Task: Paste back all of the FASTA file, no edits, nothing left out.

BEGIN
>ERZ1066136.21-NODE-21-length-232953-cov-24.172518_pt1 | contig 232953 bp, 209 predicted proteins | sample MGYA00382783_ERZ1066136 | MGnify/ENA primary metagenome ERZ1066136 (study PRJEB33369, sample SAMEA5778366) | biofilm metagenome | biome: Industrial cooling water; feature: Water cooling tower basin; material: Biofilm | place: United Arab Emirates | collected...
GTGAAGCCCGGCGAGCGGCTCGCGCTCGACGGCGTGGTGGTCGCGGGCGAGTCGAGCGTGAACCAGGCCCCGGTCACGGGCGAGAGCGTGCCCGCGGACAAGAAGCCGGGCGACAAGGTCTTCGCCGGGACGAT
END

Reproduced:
>ERZ1066136.21-NODE-21-length-232953-cov-24.172518_pt1 | contig 232953 bp, 209 predicted proteins | sample MGYA00382783_ERZ1066136 | MGnify/ENA primary metagenome ERZ1066136 (study PRJEB33369, sample SAMEA5778366) | biofilm metagenome | biome: Industrial cooling water; feature: Water cooling tower basin; material: Biofilm | place: United Arab Emirates | collected...
GTGAAGCCCGGCGAGCGGCTCGCGCTCGACGGCGTGGTGGTCGCGGGCGAGTCGAGCGTGAACCAGGCCCCGGTCACGGGCGAGAGCGTGCCCGCGGACAAGAAGCCGGGCGACAAGGTCTTCGCCGGGACGAT